Although he is not a consumer, as confirmed by the case law of the Court of Justice, he negotiates a bill of exchange contract for the corporation in question and it can reasonably be expected that he has negotiated the use of the bill on the same conditions as against himself (e.g. the Supreme Court judgment of 30.6. 2009, sp. zn. 29 Cdo 3727/2007 which concerns a blank bill of exchange, though).
The purpose of this paper, however, is not to answer the question whether a guarantor is entitled to assert his "own" claims as a guarantor. Therefore, the reader should take the short summary mentioned above as an indicative and preliminary one, as these complex questions deserve a more detailed analysis.
The summary was only meant to be the starting point for considering another problem: how can the obligor for whom a bill of exchange has been guaranteed by another person without his knowledge and against his will defend himself?
Considering the consequences, the person who should pay the most attention when there is a requirement for guaranteeing a bill of exchange is the one for whom the guarantee is being made, i.e. the obligor.
In the case of bills loaded with this principal obligor's claims, it is possible that the owner of the bill of exchange will only exercise the rights against the guarantor and will avoid the obligor - being afraid of his relevant claims, of course.
The guarantor cannot defend himself with these claims unless he has stipulated them in a special agreement with the creditor in question (i.e. in his own contract on the bill of exchange) - with the exception of one of the specific cases mentioned above.
If the guarantor loses in the dispute and pays, he will, of course, assert his right to recover against the obligor. The obligor will not be able, within this recourse, to bring such claims that he could have been able to bring against the original creditor (suppose the absence of a bills of exchange contract to the contrary). There is a prevailing opinion that the guarantor, having paid, does not acquire the bill of exchange derivatively. The defense of the obligor against the recourse of "his guarantor" is only possible under the conditions defined in Article I § 17 (acting willingly to the detriment of the debtor being proved).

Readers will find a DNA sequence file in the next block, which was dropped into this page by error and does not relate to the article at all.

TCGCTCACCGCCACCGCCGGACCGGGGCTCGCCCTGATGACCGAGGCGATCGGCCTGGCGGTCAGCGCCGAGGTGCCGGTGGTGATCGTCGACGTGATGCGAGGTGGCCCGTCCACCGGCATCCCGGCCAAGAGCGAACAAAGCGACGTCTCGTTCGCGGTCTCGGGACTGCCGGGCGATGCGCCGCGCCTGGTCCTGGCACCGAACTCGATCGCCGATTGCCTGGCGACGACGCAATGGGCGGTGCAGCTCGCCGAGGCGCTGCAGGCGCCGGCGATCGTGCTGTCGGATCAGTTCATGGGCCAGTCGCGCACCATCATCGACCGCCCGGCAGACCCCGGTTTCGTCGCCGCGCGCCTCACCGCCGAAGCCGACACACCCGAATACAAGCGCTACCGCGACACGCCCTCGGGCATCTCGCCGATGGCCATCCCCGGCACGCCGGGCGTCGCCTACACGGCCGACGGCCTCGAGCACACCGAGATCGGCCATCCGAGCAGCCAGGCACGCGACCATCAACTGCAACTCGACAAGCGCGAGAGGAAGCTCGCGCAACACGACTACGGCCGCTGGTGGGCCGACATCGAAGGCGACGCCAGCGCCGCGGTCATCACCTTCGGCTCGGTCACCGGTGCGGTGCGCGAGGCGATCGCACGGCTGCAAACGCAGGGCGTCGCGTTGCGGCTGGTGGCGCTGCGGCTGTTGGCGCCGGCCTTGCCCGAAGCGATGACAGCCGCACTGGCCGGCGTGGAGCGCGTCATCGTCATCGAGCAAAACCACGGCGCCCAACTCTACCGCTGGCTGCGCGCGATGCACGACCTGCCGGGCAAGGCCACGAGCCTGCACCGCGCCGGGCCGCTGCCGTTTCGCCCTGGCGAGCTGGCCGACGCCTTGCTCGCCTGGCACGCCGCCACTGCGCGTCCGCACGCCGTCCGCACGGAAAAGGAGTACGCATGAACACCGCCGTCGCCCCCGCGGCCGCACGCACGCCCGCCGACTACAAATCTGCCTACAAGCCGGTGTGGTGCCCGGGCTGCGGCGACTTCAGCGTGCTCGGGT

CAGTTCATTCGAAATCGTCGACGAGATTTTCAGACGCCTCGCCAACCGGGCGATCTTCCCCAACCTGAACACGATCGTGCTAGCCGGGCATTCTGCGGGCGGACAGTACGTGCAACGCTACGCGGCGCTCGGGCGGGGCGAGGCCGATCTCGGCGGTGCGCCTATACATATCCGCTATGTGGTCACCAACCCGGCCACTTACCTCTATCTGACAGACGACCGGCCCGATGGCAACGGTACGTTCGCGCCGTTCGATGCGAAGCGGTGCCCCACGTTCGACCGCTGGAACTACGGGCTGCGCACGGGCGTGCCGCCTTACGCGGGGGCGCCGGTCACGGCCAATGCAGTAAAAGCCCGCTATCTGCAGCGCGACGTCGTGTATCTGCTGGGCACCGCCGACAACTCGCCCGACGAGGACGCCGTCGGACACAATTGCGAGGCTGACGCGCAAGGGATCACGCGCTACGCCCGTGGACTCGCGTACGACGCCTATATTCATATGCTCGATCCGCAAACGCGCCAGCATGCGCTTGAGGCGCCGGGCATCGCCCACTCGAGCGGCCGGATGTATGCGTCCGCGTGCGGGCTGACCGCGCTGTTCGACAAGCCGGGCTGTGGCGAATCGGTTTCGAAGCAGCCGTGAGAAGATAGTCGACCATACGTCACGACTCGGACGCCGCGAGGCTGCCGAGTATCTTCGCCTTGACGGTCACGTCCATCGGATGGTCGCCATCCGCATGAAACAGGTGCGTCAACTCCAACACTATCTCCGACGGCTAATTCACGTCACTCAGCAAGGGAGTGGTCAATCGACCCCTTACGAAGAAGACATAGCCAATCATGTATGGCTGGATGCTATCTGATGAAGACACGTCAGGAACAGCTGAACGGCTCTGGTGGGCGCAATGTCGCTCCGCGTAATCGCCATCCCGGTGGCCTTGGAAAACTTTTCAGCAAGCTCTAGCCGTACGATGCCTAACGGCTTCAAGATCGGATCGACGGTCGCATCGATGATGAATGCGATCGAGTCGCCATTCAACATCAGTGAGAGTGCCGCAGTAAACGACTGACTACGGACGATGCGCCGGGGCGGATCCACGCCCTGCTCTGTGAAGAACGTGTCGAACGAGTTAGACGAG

In practice, the result will be that the principal creditor will have his own way at the expense of the principal debtor. The bill charged with claims will be paid, in the end, by the main debtor – i.e. indirectly through the guarantor. Eventually, the debtor will be affected as he has actually lost his claims from this own relationships to the creditor. This is not a consequence of endorsing, as the same conclusion applies to bills of exchange transferrable by assignment of the debt (i.e. bills to name).
In the Czech Republic, unfortunately, the above mentioned claim restriction is sometimes misused. Typically, it may look like this: the drawer signs and duly emits a confirming bill of exchange. The basic bill of exchange includes, among other things, a clause making it a bill to name; it is then a bill to name that will be transferred by assignment of the debt. The clause has been included in the bill by the drawer so as not to get in trouble if the bill were transferred to a third person (see Article I § 17 of the Act on Bills of Exchange and Checks). The bill is not guaranteed by anyone, which was not even thought of at the time of drawing nor has it been agreed upon or planned to be done in the future. Then a dispute will arise between the parties about the validity of the claim which is confirmed by the bill. According to the drawer, the bill should be returned or officially destroyed.